Here is a very basic map of Australia:
Right the way over on the lonely left hand side of the country sits Perth, the capital of Western Australia, where I live.
The population of Perth is approximately 2.25 million. The population of Canberra, the capital city of Australia, has 352,200 inhabitants. Sydney, with a population of 4.50 million, is bigger than Melbourne at 3.9 million even though Melb tries to retain its title of Australian shopping capital. Sydney is 3,301 km from Perth.
Wellington, New Zealand is 2,229 km from Sydney, across the Tasman Sea. Bali, the cheapest and closest holiday destination for Australian tourists, is 4,623 km away.
Not quite NZ but not Bali, and yet somehow, when it comes to retail companies with multiple locations across Australia, Perth is treated like the black sheep of the family. Those kilometers open up a social and emotional chasm which results in Perth stores getting things late, last and in some cases not at all.
Perth's population and smaller tourist clientele equal much smaller sales potential than their eastern colleagues. To those who have lived and worked in the east all their life, these lower numbers are associated with lazy or unskilled staff rather than a geographically-induced difference in lifestyle. Head office staff (or 'corporate' as they're known in other circles) treat Perth - intentionally or not - as a mixed bag, a risk or even a necessary
evil! I understand that often it does not make financial sense to pour resources into a shop that isn't doing so well, but as I have so often lamented to co-workers: how are we supposed to sell stock we don't have, to customers who aren't there? In what way can we keep up to date and homogenise the store's look with display/merchandising props we don't have, for weeks after other stores get them? Short of running up and down the street attacking people with merchandise and fliers and screaming, "We're down there!" how do we get more people in our shops?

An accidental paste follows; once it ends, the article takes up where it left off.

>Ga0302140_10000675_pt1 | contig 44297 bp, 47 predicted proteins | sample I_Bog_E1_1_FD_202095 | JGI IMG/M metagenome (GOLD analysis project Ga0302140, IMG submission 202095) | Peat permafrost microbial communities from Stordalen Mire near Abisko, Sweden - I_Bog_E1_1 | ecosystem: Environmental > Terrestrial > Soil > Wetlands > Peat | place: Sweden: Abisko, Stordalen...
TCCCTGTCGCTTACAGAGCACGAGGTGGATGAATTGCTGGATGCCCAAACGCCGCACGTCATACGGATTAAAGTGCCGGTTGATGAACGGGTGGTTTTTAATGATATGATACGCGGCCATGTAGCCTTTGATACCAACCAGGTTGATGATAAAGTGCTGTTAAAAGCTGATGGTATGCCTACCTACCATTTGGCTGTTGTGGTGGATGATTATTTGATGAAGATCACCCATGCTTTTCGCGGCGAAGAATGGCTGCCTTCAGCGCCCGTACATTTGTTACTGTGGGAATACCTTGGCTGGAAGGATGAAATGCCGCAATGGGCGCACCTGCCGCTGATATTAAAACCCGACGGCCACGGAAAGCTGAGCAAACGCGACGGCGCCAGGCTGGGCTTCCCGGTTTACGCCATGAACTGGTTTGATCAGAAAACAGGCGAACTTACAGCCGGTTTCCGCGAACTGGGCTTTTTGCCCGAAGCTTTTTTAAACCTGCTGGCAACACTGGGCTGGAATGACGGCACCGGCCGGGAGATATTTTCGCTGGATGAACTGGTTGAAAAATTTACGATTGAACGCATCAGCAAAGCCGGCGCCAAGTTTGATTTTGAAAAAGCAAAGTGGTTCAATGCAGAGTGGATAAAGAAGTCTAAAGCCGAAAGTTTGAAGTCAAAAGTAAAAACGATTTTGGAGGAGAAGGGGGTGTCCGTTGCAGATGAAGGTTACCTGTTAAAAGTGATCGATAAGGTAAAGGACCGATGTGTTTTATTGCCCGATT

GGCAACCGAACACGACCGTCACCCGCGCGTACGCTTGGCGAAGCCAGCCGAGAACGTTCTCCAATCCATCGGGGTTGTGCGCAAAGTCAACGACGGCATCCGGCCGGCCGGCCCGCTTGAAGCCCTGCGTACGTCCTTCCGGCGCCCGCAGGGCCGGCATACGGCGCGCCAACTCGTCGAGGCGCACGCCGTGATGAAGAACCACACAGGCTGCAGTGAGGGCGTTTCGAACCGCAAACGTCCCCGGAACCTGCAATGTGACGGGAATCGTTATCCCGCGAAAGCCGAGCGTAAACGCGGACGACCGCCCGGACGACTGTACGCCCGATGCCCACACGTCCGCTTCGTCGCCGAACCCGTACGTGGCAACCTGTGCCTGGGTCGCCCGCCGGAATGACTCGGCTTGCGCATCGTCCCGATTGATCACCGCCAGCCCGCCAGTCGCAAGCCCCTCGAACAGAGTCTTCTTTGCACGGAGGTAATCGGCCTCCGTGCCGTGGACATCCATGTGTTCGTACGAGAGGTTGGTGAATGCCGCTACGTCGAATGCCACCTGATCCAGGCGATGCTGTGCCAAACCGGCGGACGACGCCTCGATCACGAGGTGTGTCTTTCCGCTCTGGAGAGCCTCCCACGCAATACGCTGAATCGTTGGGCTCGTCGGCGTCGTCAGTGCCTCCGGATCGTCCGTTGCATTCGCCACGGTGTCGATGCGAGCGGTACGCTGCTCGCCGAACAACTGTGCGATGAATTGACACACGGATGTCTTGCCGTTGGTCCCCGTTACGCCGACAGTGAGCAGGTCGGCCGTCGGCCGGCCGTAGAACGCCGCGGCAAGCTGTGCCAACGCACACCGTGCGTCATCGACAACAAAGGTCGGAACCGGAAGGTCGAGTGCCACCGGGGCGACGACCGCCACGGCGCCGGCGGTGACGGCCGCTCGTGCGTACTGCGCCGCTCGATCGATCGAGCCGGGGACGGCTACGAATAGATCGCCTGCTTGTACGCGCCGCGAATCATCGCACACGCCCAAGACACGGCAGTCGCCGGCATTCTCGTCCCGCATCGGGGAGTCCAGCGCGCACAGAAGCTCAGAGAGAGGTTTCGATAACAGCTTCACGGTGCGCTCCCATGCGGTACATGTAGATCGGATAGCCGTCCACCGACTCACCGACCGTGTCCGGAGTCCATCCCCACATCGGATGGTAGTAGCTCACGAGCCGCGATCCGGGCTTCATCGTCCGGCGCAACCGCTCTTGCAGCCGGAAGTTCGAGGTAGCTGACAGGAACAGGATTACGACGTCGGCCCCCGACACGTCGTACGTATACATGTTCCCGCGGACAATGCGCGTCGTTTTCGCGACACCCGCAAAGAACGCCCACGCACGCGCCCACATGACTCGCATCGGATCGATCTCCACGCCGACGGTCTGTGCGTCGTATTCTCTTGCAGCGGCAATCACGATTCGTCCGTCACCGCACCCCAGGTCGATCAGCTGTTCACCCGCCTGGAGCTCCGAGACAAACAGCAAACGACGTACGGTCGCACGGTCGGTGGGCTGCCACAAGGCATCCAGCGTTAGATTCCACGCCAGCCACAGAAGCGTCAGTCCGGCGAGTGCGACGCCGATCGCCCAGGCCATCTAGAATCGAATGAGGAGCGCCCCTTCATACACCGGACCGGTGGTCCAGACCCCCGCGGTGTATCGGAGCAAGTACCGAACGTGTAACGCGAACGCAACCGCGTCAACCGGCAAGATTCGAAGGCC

An annual visit, or over-the-phone conferences may make Sydney-siders feel as if they're doing their bit to help Perth stores feel more included in the retail family, but frankly, it isn't good enough. It won't give them a solid idea of what Perth stores deal with every day. Those in the food service industry, no matter where they are or what they're selling, will always have busy periods. Depending on your location, your target market, your product, and your advertising exposure, some stores only pick up around Christmas time! The Perth shopping spirit is a very lethargic and selective one. Those in power in head office need to understand and appreciate this, rather than blaming a lacklustre income on staff.
That being said, training should by no means be neglected just because a store is smaller and slower. If you want to uphold your standards, you need to give each and every employee the best preparation possible. And while you're at it, please stress customer service. Today, I bought a book which I'd had no intention of buying because the man in the counter was genuinely friendly, not only to me but to each and every customer who walked into the shop while I was there. Conversely, last week I swore off a certain retail outlet because I had been in there twice, and each time the staff did not smile or even make eye contact with me - when taking my money at the till! Training will either correct these bad habits, or hint which staff should have their hours cut down.
*gets off soap-box*
For the non-Aussies, there is a running joke that Tasmania isn't really a part of Australia, and the poor little islet is very often forgotten in political, social, economical... er, it's forgotten a lot. The title is meant to infer that, while Perth is far away and has a rather different culture to the rest of Australia, at least it's still not Tassie. Wink, wink.